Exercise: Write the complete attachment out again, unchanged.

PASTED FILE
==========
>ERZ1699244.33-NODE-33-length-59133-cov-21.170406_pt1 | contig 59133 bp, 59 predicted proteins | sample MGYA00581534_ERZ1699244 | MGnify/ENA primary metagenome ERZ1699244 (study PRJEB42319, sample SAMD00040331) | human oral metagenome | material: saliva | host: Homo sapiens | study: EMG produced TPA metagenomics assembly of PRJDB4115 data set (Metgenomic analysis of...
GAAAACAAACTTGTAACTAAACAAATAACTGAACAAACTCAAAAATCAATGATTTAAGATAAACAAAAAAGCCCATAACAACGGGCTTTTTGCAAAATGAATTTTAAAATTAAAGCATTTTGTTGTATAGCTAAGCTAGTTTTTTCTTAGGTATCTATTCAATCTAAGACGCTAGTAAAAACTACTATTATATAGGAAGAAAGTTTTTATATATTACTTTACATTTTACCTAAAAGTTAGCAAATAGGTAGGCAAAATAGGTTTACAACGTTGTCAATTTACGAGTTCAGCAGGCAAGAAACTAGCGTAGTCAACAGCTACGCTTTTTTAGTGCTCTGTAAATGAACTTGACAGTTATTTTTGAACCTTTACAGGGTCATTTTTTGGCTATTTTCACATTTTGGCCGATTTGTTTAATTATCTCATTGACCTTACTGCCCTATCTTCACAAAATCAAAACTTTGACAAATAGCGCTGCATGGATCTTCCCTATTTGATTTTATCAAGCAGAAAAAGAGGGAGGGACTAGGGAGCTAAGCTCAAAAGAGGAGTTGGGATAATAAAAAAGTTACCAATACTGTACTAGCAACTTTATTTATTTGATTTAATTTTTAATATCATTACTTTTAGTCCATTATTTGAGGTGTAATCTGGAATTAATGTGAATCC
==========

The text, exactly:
>ERZ1699244.33-NODE-33-length-59133-cov-21.170406_pt1 | contig 59133 bp, 59 predicted proteins | sample MGYA00581534_ERZ1699244 | MGnify/ENA primary metagenome ERZ1699244 (study PRJEB42319, sample SAMD00040331) | human oral metagenome | material: saliva | host: Homo sapiens | study: EMG produced TPA metagenomics assembly of PRJDB4115 data set (Metgenomic analysis of...
GAAAACAAACTTGTAACTAAACAAATAACTGAACAAACTCAAAAATCAATGATTTAAGATAAACAAAAAAGCCCATAACAACGGGCTTTTTGCAAAATGAATTTTAAAATTAAAGCATTTTGTTGTATAGCTAAGCTAGTTTTTTCTTAGGTATCTATTCAATCTAAGACGCTAGTAAAAACTACTATTATATAGGAAGAAAGTTTTTATATATTACTTTACATTTTACCTAAAAGTTAGCAAATAGGTAGGCAAAATAGGTTTACAACGTTGTCAATTTACGAGTTCAGCAGGCAAGAAACTAGCGTAGTCAACAGCTACGCTTTTTTAGTGCTCTGTAAATGAACTTGACAGTTATTTTTGAACCTTTACAGGGTCATTTTTTGGCTATTTTCACATTTTGGCCGATTTGTTTAATTATCTCATTGACCTTACTGCCCTATCTTCACAAAATCAAAACTTTGACAAATAGCGCTGCATGGATCTTCCCTATTTGATTTTATCAAGCAGAAAAAGAGGGAGGGACTAGGGAGCTAAGCTCAAAAGAGGAGTTGGGATAATAAAAAAGTTACCAATACTGTACTAGCAACTTTATTTATTTGATTTAATTTTTAATATCATTACTTTTAGTCCATTATTTGAGGTGTAATCTGGAATTAATGTGAATCC